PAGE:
Friday, August 5, 2022

Even Though SLS Has Never Flown

As the Space Launch System (SLS) prepares for its roll out to pad 39B on August 18 and first launch August 29,  NASA is preparing to award a contract to a Boeing-Northrop Grumman joint venture for SLS missions that could run through the middle of the 2030s.

On July 26, NASA issued a pre-solicitation notice for its Exploration Production and Operations Contract (EPOC), which would shift procurement of SLS launches to a services contract. The contract won't start until the late 2020s.

NASA envisions EPOC as a means of saving money as well as opening the door to other uses of the heavy-lift rocket. The baseline contract would cover missions Artemis 5 through 9, with an option for missions Artemis 10 through 14 and another option for up to 10 non-Artemis launches. If the options are exercised, the contract would run through the Artemis 14 mission that NASA projects flying in 2036.

The source article at Space News doesn't mention the October '21 request from NASA to everyone in the industry that said "Cut SLS Costs by 50% and We'll Use it 'Till 2050."  My own wild-ass guess is that awarding this contract exclusively to one supplier is another way of saying that SLS "is what it is" and either no other company responded to that Request for Information, or none of them could bid building a replacement for SLS without massive costs and delays.  

NASA expects to award the contract to a new joint venture called Deep Space Transport LLC. That joint venture consists of Boeing, the prime contractor for the SLS core stage and the Exploration Upper Stage that will be used on SLS missions starting with Artemis 4, and Northrop Grumman, the prime contractor for the SLS solid rocket boosters.
“To have another company manufacture the Core Stage and Exploration Upper Stage may take as long as 10 years,” NASA states in the documents, with “a duplicative cost to the Government not expected to be recovered through competition.” Producing the five-segment boosters would take another company up to nine years, NASA estimates, and seven years for an alternative manufacturer of the RS-25 engines for the core stage produced by Aerojet Rocketdyne.

Artemis/SLS on the way to pad 39B on March 17th for the first attempts at the WDR. 

In communications prior to the pre-solicitation notice NASA stated that it expects to make the EPOC award to Deep Space Transport by the end of 2023.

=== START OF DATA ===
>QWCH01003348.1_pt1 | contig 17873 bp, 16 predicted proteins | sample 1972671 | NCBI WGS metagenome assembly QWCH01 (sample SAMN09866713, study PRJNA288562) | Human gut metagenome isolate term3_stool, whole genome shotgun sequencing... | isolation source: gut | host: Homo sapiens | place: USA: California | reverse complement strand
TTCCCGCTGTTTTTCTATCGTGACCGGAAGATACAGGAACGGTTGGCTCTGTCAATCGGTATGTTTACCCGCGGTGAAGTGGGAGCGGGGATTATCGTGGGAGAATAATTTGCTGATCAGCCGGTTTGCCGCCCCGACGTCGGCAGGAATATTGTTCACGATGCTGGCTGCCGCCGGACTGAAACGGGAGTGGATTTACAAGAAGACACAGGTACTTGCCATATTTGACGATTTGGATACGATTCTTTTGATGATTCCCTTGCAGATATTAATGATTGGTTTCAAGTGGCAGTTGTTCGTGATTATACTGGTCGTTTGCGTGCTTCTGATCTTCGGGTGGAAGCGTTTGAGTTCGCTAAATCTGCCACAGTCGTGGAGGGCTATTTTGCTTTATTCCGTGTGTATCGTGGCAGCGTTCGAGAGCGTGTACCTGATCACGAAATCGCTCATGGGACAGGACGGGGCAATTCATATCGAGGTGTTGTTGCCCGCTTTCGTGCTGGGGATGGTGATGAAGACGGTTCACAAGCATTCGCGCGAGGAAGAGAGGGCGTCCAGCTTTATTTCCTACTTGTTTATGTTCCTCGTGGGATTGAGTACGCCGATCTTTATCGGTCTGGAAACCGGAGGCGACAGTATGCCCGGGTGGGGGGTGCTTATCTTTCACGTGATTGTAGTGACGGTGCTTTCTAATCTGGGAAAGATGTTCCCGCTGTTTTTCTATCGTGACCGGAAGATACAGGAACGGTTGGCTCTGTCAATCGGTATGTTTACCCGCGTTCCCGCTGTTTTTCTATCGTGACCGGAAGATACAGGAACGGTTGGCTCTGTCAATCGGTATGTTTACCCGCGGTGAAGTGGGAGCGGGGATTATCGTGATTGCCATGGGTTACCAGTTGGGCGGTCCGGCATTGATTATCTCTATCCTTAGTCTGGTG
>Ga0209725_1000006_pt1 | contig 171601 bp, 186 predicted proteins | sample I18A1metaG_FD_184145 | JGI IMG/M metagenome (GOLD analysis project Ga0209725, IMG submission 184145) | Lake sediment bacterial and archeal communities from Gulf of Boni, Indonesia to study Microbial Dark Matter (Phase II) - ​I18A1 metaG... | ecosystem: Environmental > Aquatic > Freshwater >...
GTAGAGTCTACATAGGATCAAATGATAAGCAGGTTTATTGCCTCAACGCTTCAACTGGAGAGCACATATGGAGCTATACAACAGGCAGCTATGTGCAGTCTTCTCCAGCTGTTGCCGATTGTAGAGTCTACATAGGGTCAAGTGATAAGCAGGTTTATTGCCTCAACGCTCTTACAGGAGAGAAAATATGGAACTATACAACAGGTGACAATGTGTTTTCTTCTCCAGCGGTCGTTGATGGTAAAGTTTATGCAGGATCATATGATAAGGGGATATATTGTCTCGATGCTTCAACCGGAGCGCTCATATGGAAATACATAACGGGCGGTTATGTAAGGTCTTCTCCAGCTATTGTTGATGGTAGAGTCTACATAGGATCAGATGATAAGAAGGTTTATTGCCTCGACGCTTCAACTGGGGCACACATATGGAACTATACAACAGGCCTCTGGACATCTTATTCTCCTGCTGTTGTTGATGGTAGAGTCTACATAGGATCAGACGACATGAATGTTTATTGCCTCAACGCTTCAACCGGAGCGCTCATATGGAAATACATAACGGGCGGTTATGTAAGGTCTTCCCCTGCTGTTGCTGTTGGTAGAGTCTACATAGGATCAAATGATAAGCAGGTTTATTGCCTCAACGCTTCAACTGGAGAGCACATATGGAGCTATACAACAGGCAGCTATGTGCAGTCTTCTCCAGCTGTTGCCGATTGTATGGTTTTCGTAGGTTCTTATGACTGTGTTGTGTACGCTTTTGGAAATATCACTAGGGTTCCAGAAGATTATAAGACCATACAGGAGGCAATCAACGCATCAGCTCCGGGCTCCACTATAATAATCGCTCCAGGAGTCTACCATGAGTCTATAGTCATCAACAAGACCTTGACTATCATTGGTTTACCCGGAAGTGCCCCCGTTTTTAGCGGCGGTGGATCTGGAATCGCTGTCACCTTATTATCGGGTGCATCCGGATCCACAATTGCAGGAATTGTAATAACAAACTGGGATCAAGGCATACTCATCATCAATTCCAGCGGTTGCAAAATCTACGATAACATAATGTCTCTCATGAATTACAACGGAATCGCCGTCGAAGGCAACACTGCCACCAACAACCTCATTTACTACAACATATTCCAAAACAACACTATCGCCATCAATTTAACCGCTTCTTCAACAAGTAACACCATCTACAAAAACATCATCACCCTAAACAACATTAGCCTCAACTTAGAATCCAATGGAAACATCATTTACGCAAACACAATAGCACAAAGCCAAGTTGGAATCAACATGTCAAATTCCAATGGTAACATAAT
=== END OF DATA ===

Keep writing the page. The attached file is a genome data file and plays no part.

1. That's ok, when NASA completes its movie reboot of , the prop spacecraft can be loaded inside the nosecone of a SpaceX product for transport.

  2. Ah, same NASA, same business...

    Have an acquaintance who works for NASA who insists that the moon landings have had to be faked because NASA is such a pile of bureaucratic dog-squeeze. What a friggin idiot. Apollo NASA was so definitely different than entrenched- bureaucracy-NASA, well, it's like old can-do-Boeing vs today's management-ruining-Boeing.



    A giant jobs program, with no real expectations of success and staying on schedule. Our tax dollars at work. Yaaaayyyyy......

  3. "Deep Space Transport LLC"?? It is to laugh. By the time they get that clunker running well enough to venture into deep space, they'll be able to stop by a Giga Starbase to change oil and fix the driveshaft.

  4. the corruption and incompetence of our gov is repugnant.

  5. Same old, same old grift and pork, with kickbacks to appropriate Pieces o' Slime.

  6. Re: a SiGB comment elsewhere about grid increases to support EV's: I did the back of the envelope calculation about how many Watt*hour equivalents are transferred in 24 hours using gasoline through the East coast pair of 36" diameter pipelines. (Laughter)

    1. Yeah - one of the things that has stood out in my memory is the specific energy (Watt*hours/kg) between batteries and gasoline. The "best-in-class" numbers I've heard of for lithium batteries run in the vicinity of 900 Wh/kg, while gasoline runs about 12,000. Li batteries aren't even 10% of gasoline.